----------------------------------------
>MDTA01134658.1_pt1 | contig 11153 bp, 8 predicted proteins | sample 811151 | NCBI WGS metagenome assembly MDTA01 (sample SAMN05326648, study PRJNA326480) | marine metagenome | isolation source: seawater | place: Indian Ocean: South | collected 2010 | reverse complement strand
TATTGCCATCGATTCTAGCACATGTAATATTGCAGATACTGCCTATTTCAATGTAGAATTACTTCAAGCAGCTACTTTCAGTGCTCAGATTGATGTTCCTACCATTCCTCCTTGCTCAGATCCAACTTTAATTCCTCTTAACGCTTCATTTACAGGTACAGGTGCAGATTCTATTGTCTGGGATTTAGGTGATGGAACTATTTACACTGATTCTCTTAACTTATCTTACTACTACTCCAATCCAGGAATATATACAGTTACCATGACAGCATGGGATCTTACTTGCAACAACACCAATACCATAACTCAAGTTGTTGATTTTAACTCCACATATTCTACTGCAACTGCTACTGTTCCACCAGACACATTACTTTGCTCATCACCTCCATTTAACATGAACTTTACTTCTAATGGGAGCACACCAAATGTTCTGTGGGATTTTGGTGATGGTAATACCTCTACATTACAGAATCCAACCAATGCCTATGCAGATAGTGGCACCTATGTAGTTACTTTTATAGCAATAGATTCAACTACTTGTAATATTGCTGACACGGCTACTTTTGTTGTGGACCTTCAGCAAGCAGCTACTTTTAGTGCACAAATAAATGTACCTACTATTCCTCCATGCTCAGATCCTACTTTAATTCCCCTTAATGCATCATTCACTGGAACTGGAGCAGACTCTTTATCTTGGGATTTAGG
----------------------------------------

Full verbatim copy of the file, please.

>MDTA01134658.1_pt1 | contig 11153 bp, 8 predicted proteins | sample 811151 | NCBI WGS metagenome assembly MDTA01 (sample SAMN05326648, study PRJNA326480) | marine metagenome | isolation source: seawater | place: Indian Ocean: South | collected 2010 | reverse complement strand
TATTGCCATCGATTCTAGCACATGTAATATTGCAGATACTGCCTATTTCAATGTAGAATTACTTCAAGCAGCTACTTTCAGTGCTCAGATTGATGTTCCTACCATTCCTCCTTGCTCAGATCCAACTTTAATTCCTCTTAACGCTTCATTTACAGGTACAGGTGCAGATTCTATTGTCTGGGATTTAGGTGATGGAACTATTTACACTGATTCTCTTAACTTATCTTACTACTACTCCAATCCAGGAATATATACAGTTACCATGACAGCATGGGATCTTACTTGCAACAACACCAATACCATAACTCAAGTTGTTGATTTTAACTCCACATATTCTACTGCAACTGCTACTGTTCCACCAGACACATTACTTTGCTCATCACCTCCATTTAACATGAACTTTACTTCTAATGGGAGCACACCAAATGTTCTGTGGGATTTTGGTGATGGTAATACCTCTACATTACAGAATCCAACCAATGCCTATGCAGATAGTGGCACCTATGTAGTTACTTTTATAGCAATAGATTCAACTACTTGTAATATTGCTGACACGGCTACTTTTGTTGTGGACCTTCAGCAAGCAGCTACTTTTAGTGCACAAATAAATGTACCTACTATTCCTCCATGCTCAGATCCTACTTTAATTCCCCTTAATGCATCATTCACTGGAACTGGAGCAGACTCTTTATCTTGGGATTTAGG